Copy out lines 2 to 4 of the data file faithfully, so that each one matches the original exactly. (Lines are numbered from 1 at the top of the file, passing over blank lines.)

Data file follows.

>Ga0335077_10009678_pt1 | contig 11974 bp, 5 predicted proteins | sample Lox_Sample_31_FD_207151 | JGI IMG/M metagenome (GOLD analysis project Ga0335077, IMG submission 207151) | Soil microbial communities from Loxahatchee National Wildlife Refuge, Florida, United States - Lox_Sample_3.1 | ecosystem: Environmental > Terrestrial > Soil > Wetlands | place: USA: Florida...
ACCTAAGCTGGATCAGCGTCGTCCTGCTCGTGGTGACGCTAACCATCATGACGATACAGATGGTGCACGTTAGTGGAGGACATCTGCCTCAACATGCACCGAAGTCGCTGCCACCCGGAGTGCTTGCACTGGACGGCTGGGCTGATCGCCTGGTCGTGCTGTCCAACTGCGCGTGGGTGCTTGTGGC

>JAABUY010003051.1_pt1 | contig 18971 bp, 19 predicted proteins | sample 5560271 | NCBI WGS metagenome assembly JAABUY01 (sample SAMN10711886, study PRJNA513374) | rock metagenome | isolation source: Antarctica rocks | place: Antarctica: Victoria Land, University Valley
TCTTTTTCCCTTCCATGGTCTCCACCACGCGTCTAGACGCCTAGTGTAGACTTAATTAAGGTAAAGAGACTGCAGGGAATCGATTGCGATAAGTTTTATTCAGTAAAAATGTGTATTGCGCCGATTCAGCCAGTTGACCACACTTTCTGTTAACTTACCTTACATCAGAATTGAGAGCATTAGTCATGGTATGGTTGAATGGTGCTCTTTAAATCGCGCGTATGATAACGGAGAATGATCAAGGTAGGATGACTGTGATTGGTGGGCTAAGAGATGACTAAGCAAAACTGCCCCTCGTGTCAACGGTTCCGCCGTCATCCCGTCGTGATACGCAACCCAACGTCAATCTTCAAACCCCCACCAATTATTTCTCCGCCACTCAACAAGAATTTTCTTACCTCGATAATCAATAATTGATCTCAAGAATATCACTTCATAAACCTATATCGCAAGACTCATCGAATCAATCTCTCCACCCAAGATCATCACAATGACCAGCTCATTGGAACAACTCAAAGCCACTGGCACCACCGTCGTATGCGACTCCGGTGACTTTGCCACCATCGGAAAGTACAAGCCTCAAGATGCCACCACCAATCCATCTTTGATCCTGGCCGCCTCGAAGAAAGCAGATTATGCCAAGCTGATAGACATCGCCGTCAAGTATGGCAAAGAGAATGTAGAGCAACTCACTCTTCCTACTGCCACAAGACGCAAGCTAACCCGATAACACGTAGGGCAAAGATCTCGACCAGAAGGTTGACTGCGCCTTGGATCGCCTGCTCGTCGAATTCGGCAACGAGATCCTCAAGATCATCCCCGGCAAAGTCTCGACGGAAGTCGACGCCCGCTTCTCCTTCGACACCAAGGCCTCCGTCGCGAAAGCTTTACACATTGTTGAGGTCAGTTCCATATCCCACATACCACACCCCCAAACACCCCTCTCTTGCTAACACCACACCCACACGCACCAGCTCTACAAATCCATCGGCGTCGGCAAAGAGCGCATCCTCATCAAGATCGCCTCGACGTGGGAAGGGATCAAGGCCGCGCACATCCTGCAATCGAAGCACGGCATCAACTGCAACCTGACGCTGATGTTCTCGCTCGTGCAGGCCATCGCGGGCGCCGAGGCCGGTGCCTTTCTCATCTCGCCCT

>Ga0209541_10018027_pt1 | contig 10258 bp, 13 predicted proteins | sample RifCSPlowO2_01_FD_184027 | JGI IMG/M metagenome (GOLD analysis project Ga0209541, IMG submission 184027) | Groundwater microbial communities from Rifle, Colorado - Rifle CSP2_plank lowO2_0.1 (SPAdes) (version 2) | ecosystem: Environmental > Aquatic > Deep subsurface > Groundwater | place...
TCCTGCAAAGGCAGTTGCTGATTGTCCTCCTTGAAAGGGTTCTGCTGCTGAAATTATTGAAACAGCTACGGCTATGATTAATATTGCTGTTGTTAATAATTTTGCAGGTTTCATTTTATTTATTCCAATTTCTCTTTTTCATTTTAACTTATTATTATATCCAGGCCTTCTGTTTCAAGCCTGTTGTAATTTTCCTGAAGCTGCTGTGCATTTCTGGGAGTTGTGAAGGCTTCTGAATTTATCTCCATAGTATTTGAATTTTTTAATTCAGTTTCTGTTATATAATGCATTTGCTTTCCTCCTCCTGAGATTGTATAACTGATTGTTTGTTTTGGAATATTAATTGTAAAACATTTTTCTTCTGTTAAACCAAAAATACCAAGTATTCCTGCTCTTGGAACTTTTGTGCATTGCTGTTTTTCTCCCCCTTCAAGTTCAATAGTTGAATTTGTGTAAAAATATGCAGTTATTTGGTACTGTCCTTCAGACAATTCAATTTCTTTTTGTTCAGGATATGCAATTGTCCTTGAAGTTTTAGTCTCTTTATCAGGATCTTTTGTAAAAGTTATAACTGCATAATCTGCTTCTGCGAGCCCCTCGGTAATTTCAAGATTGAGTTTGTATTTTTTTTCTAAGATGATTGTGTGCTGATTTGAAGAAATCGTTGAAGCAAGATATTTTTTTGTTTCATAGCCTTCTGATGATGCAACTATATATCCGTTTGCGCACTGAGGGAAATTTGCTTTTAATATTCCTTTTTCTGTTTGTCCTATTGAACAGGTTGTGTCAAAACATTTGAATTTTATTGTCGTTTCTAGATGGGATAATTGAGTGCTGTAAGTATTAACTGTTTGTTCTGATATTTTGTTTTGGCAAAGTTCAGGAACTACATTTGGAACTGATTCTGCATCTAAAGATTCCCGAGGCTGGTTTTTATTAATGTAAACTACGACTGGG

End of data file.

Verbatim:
ACCTAAGCTGGATCAGCGTCGTCCTGCTCGTGGTGACGCTAACCATCATGACGATACAGATGGTGCACGTTAGTGGAGGACATCTGCCTCAACATGCACCGAAGTCGCTGCCACCCGGAGTGCTTGCACTGGACGGCTGGGCTGATCGCCTGGTCGTGCTGTCCAACTGCGCGTGGGTGCTTGTGGC

>JAABUY010003051.1_pt1 | contig 18971 bp, 19 predicted proteins | sample 5560271 | NCBI WGS metagenome assembly JAABUY01 (sample SAMN10711886, study PRJNA513374) | rock metagenome | isolation source: Antarctica rocks | place: Antarctica: Victoria Land, University Valley
TCTTTTTCCCTTCCATGGTCTCCACCACGCGTCTAGACGCCTAGTGTAGACTTAATTAAGGTAAAGAGACTGCAGGGAATCGATTGCGATAAGTTTTATTCAGTAAAAATGTGTATTGCGCCGATTCAGCCAGTTGACCACACTTTCTGTTAACTTACCTTACATCAGAATTGAGAGCATTAGTCATGGTATGGTTGAATGGTGCTCTTTAAATCGCGCGTATGATAACGGAGAATGATCAAGGTAGGATGACTGTGATTGGTGGGCTAAGAGATGACTAAGCAAAACTGCCCCTCGTGTCAACGGTTCCGCCGTCATCCCGTCGTGATACGCAACCCAACGTCAATCTTCAAACCCCCACCAATTATTTCTCCGCCACTCAACAAGAATTTTCTTACCTCGATAATCAATAATTGATCTCAAGAATATCACTTCATAAACCTATATCGCAAGACTCATCGAATCAATCTCTCCACCCAAGATCATCACAATGACCAGCTCATTGGAACAACTCAAAGCCACTGGCACCACCGTCGTATGCGACTCCGGTGACTTTGCCACCATCGGAAAGTACAAGCCTCAAGATGCCACCACCAATCCATCTTTGATCCTGGCCGCCTCGAAGAAAGCAGATTATGCCAAGCTGATAGACATCGCCGTCAAGTATGGCAAAGAGAATGTAGAGCAACTCACTCTTCCTACTGCCACAAGACGCAAGCTAACCCGATAACACGTAGGGCAAAGATCTCGACCAGAAGGTTGACTGCGCCTTGGATCGCCTGCTCGTCGAATTCGGCAACGAGATCCTCAAGATCATCCCCGGCAAAGTCTCGACGGAAGTCGACGCCCGCTTCTCCTTCGACACCAAGGCCTCCGTCGCGAAAGCTTTACACATTGTTGAGGTCAGTTCCATATCCCACATACCACACCCCCAAACACCCCTCTCTTGCTAACACCACACCCACACGCACCAGCTCTACAAATCCATCGGCGTCGGCAAAGAGCGCATCCTCATCAAGATCGCCTCGACGTGGGAAGGGATCAAGGCCGCGCACATCCTGCAATCGAAGCACGGCATCAACTGCAACCTGACGCTGATGTTCTCGCTCGTGCAGGCCATCGCGGGCGCCGAGGCCGGTGCCTTTCTCATCTCGCCCT